Governance involves creating rules that facilitate actors to work together towards a common goal, ideally in effective and equitable ways. These rules, or institutions, shape incentives actors face (North, 1990) and establish the normative environment in which they function. In doing so, institutions outline what behaviors are prescribed, permitted, or prohibited (Ostrom 1990). Consequently, when actors are involved in working collectively, institutions solve coordination and cooperation problems. They do so by outlining what actors are supposed to do and providing assurance that other actors will act upon the same template (March and Olsen 2010). In a nonprofit setting, this means that a well-functioning nonprofit governance system ensures that nonprofits follow specific rules about, say, how to raise or distribute funds. Consequently, stakeholders have the assurance that the nonprofit sector is functioning in the desired ways. In this ideal setting, nonprofits have both the legal and social license to operate (Gunningham, Kagan, and Thornton 2004).
Why do actors not follow the rules? Some suggest that actors disobey rules not because they are acting strategically but because they are either ignorant or the rules are unclear. In this model, education and rule rationalization improve compliance. Others suggest that actors break the rules because they benefit from it.
Actors are often socialized into rules compliance by their normative environment. Here actors face a moral cost and social disapproval for breaking the rules. Further, this environment also shapes their moral compass in a way that compliance becomes their default strategy. Yet, socialization pressures and moral considerations can go only so far. Rule compliance is enhanced when the benefits of rule-breaking are reduced, or the costs of doing so are increased. To accomplish this goal, governance systems incorporate monitoring and enforcement mechanisms to make rule-breaking costly, thereby incentivizing rule compliance. But here again, there are trade-offs because monitoring and enforcement themselves are expensive. Compliance costs not only take up valuable resources but also change the organization’s focus on avoiding sanctions as opposed to pursuing its goals. Thus, one of the most profound governance challenges is to figure out the right type and level of monitoring and enforcement the system should provide. While governance gaps are not desirable (Anheier, Hass, and Beller 2013), over-governance poses a problem as well.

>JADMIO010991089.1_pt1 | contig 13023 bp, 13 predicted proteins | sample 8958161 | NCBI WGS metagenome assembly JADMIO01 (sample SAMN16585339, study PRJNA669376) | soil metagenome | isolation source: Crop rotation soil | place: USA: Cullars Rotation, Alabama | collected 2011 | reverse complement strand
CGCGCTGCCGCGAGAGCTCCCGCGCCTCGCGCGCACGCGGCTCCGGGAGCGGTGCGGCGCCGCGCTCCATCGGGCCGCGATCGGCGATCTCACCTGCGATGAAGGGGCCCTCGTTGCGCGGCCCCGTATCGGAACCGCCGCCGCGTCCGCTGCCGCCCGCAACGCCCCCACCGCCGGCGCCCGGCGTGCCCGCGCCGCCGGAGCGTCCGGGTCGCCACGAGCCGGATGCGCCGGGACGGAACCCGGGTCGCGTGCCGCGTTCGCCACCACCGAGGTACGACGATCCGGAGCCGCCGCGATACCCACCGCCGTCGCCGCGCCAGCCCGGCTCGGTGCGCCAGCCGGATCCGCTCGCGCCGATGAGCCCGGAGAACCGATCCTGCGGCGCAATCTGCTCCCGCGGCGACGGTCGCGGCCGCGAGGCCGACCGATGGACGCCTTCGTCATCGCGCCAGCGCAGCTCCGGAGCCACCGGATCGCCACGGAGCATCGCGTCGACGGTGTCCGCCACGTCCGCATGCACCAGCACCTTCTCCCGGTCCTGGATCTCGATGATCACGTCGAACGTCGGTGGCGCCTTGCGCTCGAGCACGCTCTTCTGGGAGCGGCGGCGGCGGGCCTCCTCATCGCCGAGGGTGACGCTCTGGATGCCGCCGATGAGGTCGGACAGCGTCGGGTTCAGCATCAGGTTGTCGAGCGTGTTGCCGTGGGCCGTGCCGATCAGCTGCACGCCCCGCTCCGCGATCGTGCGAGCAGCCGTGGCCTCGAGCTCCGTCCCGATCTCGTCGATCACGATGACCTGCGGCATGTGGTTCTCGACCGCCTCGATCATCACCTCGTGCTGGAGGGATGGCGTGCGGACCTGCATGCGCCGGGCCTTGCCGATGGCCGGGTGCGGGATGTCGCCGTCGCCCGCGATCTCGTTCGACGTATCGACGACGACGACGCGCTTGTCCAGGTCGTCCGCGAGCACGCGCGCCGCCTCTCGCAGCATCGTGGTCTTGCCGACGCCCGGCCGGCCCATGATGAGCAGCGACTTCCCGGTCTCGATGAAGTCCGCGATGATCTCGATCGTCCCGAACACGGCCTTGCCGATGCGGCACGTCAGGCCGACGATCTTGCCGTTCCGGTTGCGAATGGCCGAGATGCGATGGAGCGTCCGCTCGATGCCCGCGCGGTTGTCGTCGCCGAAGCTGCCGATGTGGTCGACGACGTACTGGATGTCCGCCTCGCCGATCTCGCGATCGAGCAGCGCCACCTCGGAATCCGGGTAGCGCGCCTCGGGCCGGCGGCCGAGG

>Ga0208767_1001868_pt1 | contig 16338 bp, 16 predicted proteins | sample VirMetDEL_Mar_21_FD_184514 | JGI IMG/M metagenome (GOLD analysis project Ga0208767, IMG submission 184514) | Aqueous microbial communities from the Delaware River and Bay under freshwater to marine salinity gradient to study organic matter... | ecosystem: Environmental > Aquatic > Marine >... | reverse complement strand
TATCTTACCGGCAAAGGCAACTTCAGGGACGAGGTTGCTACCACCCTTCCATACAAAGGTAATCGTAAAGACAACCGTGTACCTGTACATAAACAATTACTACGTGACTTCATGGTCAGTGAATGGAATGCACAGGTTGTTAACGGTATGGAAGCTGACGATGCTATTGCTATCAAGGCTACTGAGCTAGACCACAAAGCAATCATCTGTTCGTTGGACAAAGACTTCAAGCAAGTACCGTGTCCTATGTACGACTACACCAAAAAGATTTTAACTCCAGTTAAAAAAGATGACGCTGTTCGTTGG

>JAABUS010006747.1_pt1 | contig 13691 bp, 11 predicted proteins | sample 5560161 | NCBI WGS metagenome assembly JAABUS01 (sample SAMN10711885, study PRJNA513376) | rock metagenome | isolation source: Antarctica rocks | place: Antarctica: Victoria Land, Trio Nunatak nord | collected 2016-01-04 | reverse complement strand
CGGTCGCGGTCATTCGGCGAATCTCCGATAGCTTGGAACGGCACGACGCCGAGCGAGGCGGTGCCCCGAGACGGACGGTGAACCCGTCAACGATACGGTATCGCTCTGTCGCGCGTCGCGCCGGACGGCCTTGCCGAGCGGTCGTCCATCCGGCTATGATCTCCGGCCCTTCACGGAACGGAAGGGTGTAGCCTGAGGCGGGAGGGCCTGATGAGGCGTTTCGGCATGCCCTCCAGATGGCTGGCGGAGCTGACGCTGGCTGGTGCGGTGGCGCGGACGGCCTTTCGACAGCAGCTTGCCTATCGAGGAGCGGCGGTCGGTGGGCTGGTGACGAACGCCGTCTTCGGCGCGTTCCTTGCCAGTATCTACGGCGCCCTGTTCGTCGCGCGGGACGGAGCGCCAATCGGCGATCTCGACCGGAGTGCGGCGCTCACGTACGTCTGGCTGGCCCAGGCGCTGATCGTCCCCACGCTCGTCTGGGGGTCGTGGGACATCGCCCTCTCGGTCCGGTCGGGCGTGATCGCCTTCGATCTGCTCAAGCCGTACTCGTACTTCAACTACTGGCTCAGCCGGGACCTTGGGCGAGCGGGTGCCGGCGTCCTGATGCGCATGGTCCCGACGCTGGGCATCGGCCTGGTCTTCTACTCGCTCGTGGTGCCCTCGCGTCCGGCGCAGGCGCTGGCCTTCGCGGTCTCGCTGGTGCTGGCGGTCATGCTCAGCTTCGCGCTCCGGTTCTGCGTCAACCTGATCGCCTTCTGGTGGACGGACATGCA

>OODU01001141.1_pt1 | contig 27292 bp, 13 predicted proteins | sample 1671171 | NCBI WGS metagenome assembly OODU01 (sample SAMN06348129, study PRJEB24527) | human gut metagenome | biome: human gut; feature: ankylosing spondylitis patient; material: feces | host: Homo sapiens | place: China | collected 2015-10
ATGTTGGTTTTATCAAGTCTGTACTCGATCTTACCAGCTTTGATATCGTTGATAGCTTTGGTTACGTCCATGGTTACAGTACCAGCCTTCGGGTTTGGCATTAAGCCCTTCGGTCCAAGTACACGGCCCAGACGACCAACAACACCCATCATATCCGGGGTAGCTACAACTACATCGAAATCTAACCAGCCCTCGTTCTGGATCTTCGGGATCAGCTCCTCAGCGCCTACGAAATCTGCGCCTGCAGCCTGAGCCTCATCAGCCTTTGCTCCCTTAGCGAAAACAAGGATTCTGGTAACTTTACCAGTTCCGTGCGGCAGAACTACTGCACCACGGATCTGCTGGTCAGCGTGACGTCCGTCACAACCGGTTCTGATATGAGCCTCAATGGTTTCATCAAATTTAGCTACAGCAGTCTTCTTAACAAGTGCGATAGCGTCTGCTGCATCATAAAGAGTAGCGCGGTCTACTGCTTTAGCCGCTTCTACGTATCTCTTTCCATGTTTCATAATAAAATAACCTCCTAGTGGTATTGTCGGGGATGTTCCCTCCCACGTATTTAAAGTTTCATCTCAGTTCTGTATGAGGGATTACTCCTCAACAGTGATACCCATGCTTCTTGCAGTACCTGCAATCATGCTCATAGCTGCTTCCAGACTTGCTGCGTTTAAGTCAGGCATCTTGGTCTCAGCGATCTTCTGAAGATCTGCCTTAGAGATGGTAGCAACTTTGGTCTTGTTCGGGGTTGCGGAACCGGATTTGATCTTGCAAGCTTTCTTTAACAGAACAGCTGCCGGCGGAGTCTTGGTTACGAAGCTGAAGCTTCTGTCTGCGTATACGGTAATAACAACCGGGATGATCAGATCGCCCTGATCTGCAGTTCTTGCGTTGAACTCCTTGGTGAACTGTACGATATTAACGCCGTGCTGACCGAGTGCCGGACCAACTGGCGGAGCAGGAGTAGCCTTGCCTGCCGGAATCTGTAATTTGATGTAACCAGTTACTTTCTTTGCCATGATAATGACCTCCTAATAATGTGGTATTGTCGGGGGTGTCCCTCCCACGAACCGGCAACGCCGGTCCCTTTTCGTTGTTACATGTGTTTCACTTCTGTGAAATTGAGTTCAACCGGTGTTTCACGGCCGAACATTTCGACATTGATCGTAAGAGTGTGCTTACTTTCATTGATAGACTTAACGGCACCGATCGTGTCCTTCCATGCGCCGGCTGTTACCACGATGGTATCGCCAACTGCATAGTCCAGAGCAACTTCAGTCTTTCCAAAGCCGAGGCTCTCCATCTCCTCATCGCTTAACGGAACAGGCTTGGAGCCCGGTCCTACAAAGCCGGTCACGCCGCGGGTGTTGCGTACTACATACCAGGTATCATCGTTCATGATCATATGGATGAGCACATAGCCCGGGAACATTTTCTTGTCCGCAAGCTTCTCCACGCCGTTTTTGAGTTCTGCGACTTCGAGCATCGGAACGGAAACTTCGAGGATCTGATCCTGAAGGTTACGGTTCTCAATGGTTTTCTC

Governance systems can and do fail. Rules can be poorly defined. Crafty actors can break the rules, and governance units may fail to monitor and discipline the rule breakers (Prakash and Potoski 2016). Not surprisingly, to a varying degree, governance failure is rampant (North, 1990). Governance units – whether located in the government, the for-profit, or the nonprofit sector, do not deliver as promised. To some extent, most systems function quite well with a small level of governance shortfall. But problems arise when such failures, or perceptions of failure, appear to be sizeable, leading to citizen and stakeholder backlash. The organization, or sometimes the sector itself, begins to lose its social license to operate, thereby inviting regulatory, political, and economic sanctions. The Oxfam scandal probably represented this sort of tipping point in terms of stakeholder perception of nonprofit failure.
1 The Rise of the Nonprofit Sector
In a landmark article written a quarter-century ago, Lester Salamon declared that the world is experiencing an “associational revolution,” comparable in its political and institutional significance to the rise of the nation-state in the nineteenth century. He noted that
from the developed countries of North America, Europe and Asia to the developing societies of Africa, Latin America and the former Soviet bloc, people are forming associations, foundations and similar institutions to deliver human services, promote grass-roots economic development, prevent environmental degradation, protect civil rights and pursue a thousand other objectives formerly unattended or left to the state (Salamon 1994: 109).
These associations represent the communitarian approach to governance (Etzioni 1998). As per the Tocquevillian ideal, they are community-level, bottom-up endeavors that allow citizens to come together to solve common problems. Putnam (2000) suggests that such local collaborative processes create social capital, which is supposed to foster economic development and democracy.
Nonprofits are associations that provide merit goods and services to the underserved and underprivileged. Scholars view them as correcting both market and state failures (Weisbrod, 1975) and suggest that nonprofits are trustworthy because, unlike firms, they are not guided by the profit motive (Hansmann 1980), and unlike the state, they motivate citizens to work towards shared objectives through collaboration as opposed to hierarchical fiats (Keck and Sikkink 1998).